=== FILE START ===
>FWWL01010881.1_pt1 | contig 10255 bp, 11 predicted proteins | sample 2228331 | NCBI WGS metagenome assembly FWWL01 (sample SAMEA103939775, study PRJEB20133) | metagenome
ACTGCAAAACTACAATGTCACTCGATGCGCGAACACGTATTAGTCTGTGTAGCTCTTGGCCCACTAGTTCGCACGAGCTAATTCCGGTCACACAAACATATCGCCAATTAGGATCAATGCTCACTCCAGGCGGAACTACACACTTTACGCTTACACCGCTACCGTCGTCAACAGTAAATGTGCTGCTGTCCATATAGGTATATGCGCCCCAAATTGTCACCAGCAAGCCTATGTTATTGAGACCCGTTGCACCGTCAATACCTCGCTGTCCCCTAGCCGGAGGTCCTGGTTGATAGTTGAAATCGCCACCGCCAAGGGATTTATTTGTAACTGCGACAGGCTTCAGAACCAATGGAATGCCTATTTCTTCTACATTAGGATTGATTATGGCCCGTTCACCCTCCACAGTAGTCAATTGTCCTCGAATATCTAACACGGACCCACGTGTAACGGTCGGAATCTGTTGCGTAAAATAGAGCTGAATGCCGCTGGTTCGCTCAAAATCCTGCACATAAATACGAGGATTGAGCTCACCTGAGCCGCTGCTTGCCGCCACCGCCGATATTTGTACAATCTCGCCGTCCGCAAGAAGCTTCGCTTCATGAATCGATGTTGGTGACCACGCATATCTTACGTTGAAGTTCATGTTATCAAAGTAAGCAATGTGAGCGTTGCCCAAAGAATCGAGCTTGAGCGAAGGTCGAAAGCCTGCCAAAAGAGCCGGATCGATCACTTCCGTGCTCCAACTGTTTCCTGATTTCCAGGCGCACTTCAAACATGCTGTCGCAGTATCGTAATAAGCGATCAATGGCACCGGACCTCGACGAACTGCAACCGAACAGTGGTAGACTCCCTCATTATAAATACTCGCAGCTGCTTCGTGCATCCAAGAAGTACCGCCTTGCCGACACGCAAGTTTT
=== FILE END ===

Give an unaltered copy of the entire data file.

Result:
>FWWL01010881.1_pt1 | contig 10255 bp, 11 predicted proteins | sample 2228331 | NCBI WGS metagenome assembly FWWL01 (sample SAMEA103939775, study PRJEB20133) | metagenome
ACTGCAAAACTACAATGTCACTCGATGCGCGAACACGTATTAGTCTGTGTAGCTCTTGGCCCACTAGTTCGCACGAGCTAATTCCGGTCACACAAACATATCGCCAATTAGGATCAATGCTCACTCCAGGCGGAACTACACACTTTACGCTTACACCGCTACCGTCGTCAACAGTAAATGTGCTGCTGTCCATATAGGTATATGCGCCCCAAATTGTCACCAGCAAGCCTATGTTATTGAGACCCGTTGCACCGTCAATACCTCGCTGTCCCCTAGCCGGAGGTCCTGGTTGATAGTTGAAATCGCCACCGCCAAGGGATTTATTTGTAACTGCGACAGGCTTCAGAACCAATGGAATGCCTATTTCTTCTACATTAGGATTGATTATGGCCCGTTCACCCTCCACAGTAGTCAATTGTCCTCGAATATCTAACACGGACCCACGTGTAACGGTCGGAATCTGTTGCGTAAAATAGAGCTGAATGCCGCTGGTTCGCTCAAAATCCTGCACATAAATACGAGGATTGAGCTCACCTGAGCCGCTGCTTGCCGCCACCGCCGATATTTGTACAATCTCGCCGTCCGCAAGAAGCTTCGCTTCATGAATCGATGTTGGTGACCACGCATATCTTACGTTGAAGTTCATGTTATCAAAGTAAGCAATGTGAGCGTTGCCCAAAGAATCGAGCTTGAGCGAAGGTCGAAAGCCTGCCAAAAGAGCCGGATCGATCACTTCCGTGCTCCAACTGTTTCCTGATTTCCAGGCGCACTTCAAACATGCTGTCGCAGTATCGTAATAAGCGATCAATGGCACCGGACCTCGACGAACTGCAACCGAACAGTGGTAGACTCCCTCATTATAAATACTCGCAGCTGCTTCGTGCATCCAAGAAGTACCGCCTTGCCGACACGCAAGTTTT